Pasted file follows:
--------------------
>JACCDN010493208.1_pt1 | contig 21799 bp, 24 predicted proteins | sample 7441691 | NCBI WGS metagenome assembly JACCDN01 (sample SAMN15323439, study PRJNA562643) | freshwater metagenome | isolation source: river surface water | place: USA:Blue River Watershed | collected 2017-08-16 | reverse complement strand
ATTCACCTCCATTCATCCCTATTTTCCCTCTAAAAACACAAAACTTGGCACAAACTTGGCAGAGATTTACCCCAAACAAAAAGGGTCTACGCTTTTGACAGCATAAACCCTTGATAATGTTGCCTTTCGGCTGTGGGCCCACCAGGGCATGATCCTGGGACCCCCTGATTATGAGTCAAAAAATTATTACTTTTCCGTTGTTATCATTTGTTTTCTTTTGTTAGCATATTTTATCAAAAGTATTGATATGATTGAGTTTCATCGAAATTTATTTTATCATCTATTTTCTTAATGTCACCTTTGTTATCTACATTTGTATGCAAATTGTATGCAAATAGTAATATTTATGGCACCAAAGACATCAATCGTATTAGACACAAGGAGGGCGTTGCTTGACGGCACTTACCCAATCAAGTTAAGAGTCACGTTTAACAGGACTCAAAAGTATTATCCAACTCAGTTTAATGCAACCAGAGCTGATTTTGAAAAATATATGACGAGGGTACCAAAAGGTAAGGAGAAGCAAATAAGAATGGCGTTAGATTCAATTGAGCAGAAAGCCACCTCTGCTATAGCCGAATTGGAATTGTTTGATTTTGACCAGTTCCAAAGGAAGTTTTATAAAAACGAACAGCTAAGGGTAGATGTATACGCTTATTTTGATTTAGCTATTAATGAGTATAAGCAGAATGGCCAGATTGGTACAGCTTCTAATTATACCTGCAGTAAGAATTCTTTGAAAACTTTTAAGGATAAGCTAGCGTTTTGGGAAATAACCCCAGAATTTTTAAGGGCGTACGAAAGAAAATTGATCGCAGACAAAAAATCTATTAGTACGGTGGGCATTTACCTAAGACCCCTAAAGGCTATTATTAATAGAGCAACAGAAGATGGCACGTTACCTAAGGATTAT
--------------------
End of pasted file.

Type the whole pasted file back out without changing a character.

>JACCDN010493208.1_pt1 | contig 21799 bp, 24 predicted proteins | sample 7441691 | NCBI WGS metagenome assembly JACCDN01 (sample SAMN15323439, study PRJNA562643) | freshwater metagenome | isolation source: river surface water | place: USA:Blue River Watershed | collected 2017-08-16 | reverse complement strand
ATTCACCTCCATTCATCCCTATTTTCCCTCTAAAAACACAAAACTTGGCACAAACTTGGCAGAGATTTACCCCAAACAAAAAGGGTCTACGCTTTTGACAGCATAAACCCTTGATAATGTTGCCTTTCGGCTGTGGGCCCACCAGGGCATGATCCTGGGACCCCCTGATTATGAGTCAAAAAATTATTACTTTTCCGTTGTTATCATTTGTTTTCTTTTGTTAGCATATTTTATCAAAAGTATTGATATGATTGAGTTTCATCGAAATTTATTTTATCATCTATTTTCTTAATGTCACCTTTGTTATCTACATTTGTATGCAAATTGTATGCAAATAGTAATATTTATGGCACCAAAGACATCAATCGTATTAGACACAAGGAGGGCGTTGCTTGACGGCACTTACCCAATCAAGTTAAGAGTCACGTTTAACAGGACTCAAAAGTATTATCCAACTCAGTTTAATGCAACCAGAGCTGATTTTGAAAAATATATGACGAGGGTACCAAAAGGTAAGGAGAAGCAAATAAGAATGGCGTTAGATTCAATTGAGCAGAAAGCCACCTCTGCTATAGCCGAATTGGAATTGTTTGATTTTGACCAGTTCCAAAGGAAGTTTTATAAAAACGAACAGCTAAGGGTAGATGTATACGCTTATTTTGATTTAGCTATTAATGAGTATAAGCAGAATGGCCAGATTGGTACAGCTTCTAATTATACCTGCAGTAAGAATTCTTTGAAAACTTTTAAGGATAAGCTAGCGTTTTGGGAAATAACCCCAGAATTTTTAAGGGCGTACGAAAGAAAATTGATCGCAGACAAAAAATCTATTAGTACGGTGGGCATTTACCTAAGACCCCTAAAGGCTATTATTAATAGAGCAACAGAAGATGGCACGTTACCTAAGGATTAT